But as we got close to finishing the finale, the thought struck me: How do I know we can’t openly depict that? No one ever explicitly said so. It was just another assumption based on a paradigm that marginalizes non-heterosexual people. If we want to see that paradigm evolve, we need to take a stand against it. And I didn’t want to look back in 20 years and think, “Man, we could have fought harder for that.” Mike [DiMartino] and I talked it over and decided it was important to be unambiguous about the intended relationship.

It’s possible that 20 years from now, we’ll look back at this show as a milestone for more than just children’s TV.

The quiet B in LGBT

What’s most impressive about the Korra and Asami relationship is that it tips its hat to not one, but two bisexual characters. While LGBT characters are a minority in TV and movies today, those who identify as bisexual are an even rarer find. According to LGBT organization GLAAD’s most recent report on diversity and the appearance of LGBT characters on TV, there are 65 LGBT characters in the 2014-2015 broadcast season. Of those characters, 10 are bisexual women and only two are bisexual men. Compare this to 18 lesbian characters, and 35 gay characters; together, bisexual characters make up only 18 percent of the LGBT community on TV.

Those low numbers are important, because they reflect a society in which bisexuality is often ignored or flat-out disregarded. Just this year, we had Larry King’s awkward line of questions fired at openly bisexual actress Anna Paquin about whether she considers herself a “non-practicing bisexual.” Dear Prudence columnist Emily Yoffe advised a bisexual woman to remain closeted, for which she received heat from the LGBT community and GLAAD. And, as numerous critics have pointed out, even current TV shows wash away bisexuality by either brushing it asidestripping it from characters entirely or playing it off as a strict “gay or straight” line.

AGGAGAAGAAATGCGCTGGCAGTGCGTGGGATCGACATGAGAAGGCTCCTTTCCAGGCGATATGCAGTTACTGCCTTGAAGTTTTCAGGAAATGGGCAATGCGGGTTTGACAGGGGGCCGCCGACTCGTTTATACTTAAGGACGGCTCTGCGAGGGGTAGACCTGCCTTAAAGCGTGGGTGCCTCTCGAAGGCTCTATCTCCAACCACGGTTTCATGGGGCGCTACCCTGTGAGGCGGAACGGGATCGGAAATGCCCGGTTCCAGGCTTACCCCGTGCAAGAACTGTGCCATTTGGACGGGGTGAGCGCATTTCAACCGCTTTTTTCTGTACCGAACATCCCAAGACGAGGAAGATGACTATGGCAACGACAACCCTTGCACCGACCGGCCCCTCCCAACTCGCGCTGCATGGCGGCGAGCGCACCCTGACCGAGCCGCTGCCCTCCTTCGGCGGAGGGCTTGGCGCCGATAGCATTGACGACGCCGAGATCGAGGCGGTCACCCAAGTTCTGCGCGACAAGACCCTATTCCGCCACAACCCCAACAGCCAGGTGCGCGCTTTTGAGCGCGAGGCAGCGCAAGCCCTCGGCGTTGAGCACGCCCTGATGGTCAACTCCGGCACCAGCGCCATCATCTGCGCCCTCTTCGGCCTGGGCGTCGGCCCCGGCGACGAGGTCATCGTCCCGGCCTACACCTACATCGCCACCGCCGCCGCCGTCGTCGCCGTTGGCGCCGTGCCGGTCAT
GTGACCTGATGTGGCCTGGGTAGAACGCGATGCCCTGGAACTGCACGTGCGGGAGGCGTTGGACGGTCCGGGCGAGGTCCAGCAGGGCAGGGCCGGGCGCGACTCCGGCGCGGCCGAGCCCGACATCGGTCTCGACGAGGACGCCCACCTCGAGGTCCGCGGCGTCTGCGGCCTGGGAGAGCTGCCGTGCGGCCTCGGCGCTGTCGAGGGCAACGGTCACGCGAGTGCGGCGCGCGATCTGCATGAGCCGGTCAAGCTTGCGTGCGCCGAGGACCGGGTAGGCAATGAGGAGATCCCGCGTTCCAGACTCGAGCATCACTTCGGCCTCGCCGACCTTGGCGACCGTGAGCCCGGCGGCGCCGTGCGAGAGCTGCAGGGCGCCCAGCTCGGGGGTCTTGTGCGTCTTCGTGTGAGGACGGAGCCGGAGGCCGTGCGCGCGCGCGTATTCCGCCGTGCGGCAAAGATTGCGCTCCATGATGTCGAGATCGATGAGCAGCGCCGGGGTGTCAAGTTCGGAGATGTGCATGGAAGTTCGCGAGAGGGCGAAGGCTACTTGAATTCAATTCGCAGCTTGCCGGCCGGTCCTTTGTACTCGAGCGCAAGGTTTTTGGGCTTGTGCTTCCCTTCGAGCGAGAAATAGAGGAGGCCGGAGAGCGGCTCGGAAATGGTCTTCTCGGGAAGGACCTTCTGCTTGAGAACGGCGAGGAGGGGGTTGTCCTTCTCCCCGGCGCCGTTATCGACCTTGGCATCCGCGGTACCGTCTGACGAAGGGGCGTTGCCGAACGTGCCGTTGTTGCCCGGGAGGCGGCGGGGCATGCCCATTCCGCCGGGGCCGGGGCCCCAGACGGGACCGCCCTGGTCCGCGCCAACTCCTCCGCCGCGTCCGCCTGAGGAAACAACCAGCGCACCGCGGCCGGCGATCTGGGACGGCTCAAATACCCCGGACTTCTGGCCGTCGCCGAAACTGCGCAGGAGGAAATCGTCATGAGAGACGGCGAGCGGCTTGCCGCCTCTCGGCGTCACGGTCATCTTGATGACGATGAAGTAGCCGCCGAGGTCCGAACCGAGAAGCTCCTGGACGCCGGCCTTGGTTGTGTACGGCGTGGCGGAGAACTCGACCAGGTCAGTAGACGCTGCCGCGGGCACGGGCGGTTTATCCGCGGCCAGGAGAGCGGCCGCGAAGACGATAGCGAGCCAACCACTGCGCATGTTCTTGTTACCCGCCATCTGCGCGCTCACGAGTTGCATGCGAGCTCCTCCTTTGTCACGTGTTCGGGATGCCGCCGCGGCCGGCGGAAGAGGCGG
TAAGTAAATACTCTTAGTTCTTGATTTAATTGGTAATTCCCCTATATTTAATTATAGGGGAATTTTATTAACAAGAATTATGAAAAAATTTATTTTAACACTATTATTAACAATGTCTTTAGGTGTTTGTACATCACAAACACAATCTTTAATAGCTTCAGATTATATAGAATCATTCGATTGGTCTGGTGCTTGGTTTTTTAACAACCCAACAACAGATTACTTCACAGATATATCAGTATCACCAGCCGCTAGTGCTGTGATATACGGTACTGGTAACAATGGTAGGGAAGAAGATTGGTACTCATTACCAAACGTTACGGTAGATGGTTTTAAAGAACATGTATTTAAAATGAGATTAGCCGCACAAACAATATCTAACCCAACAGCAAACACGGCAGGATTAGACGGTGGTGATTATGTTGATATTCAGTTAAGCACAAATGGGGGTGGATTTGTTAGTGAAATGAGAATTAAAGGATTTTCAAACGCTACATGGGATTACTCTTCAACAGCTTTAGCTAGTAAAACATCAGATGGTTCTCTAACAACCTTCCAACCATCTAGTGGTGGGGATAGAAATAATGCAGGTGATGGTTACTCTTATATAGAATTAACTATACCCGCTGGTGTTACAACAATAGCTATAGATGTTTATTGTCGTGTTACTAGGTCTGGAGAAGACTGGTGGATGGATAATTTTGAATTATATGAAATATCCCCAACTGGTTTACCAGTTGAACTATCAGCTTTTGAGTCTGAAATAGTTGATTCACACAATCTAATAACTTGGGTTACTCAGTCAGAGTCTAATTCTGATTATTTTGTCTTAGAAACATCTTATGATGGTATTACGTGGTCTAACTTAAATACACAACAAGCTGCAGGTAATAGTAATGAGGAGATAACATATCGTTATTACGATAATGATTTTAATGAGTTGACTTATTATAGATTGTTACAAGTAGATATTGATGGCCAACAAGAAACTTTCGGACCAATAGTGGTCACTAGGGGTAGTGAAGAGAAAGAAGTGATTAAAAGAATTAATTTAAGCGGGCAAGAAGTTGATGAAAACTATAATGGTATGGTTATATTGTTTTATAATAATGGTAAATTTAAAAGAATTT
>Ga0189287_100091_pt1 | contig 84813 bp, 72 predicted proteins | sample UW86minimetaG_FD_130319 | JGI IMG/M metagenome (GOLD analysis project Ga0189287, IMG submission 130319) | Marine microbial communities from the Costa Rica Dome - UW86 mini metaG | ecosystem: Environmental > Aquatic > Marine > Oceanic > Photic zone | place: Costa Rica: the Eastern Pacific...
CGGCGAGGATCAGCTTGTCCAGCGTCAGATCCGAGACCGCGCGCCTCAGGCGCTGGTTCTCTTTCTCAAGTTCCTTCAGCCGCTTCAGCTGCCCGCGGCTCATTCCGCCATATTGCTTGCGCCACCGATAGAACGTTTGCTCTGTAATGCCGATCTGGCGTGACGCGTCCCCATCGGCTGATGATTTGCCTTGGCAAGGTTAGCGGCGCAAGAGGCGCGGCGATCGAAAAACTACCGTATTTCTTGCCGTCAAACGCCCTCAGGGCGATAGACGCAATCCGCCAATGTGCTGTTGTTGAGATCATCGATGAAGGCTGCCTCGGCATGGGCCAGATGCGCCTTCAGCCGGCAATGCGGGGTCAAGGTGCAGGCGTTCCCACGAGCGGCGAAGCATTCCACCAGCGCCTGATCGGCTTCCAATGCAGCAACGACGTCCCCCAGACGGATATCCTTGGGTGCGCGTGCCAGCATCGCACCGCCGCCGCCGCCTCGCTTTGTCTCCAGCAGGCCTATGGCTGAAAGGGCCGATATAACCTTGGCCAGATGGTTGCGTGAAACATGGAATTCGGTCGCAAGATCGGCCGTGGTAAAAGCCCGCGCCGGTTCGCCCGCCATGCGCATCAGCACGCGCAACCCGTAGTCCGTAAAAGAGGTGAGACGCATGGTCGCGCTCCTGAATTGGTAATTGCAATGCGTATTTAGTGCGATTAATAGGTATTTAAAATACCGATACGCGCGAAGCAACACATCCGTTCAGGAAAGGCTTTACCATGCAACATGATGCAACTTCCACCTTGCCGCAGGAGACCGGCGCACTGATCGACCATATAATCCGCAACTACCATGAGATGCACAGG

Korra, for all its mature handling of fairly controversial topics, even had its wings clipped. Although Nickelodeon was supportive of the coupling, to use Konietzko’s own words, there were limits. The team settled on what eventually became the series’ finale, with the two women facing each other “in a reverential manner” to a score intended to be tender and romantic.

Seeing ourselves in our media

Konietzko says this end falls short of being a “slam-dunk victory” for queer representation, but I think he’s being too modest. It’s no swoon-and-kiss, no marriage proposal, true. But it is a true-to-life representation of how relationships can develop into something deeper, presented on-screen along the same path a heterosexual couple might follow.

Their preferences simply … exist.

In the midst of deeper storylines, The Legend of Korra subtly weaves these moments into its story — a touch here, or a moment of quiet trust there. It’s refreshing to see a queer character’s sexuality acknowledged but given a back seat, rather than used to define their character. Korra and Asami’s bisexuality isn’t explicitly explored or tossed around as a way to make their characters appear deeper. Instead, their preferences simply … exist. We as the audience are given the chance to grow to like their characters individually and then together.

Modern media is becoming more inclusive for the LGBT community, but movies, TV and yes, even games, so desperately need more bisexual role models. That the two women in question happen to be fantastically developed characters is evidence that sexuality can be more than a plot device.

The Legend of Korra‘s legacy is more than what Konietzko calls inching forward. It’s a beacon for change and acceptance in the most unlikely of places.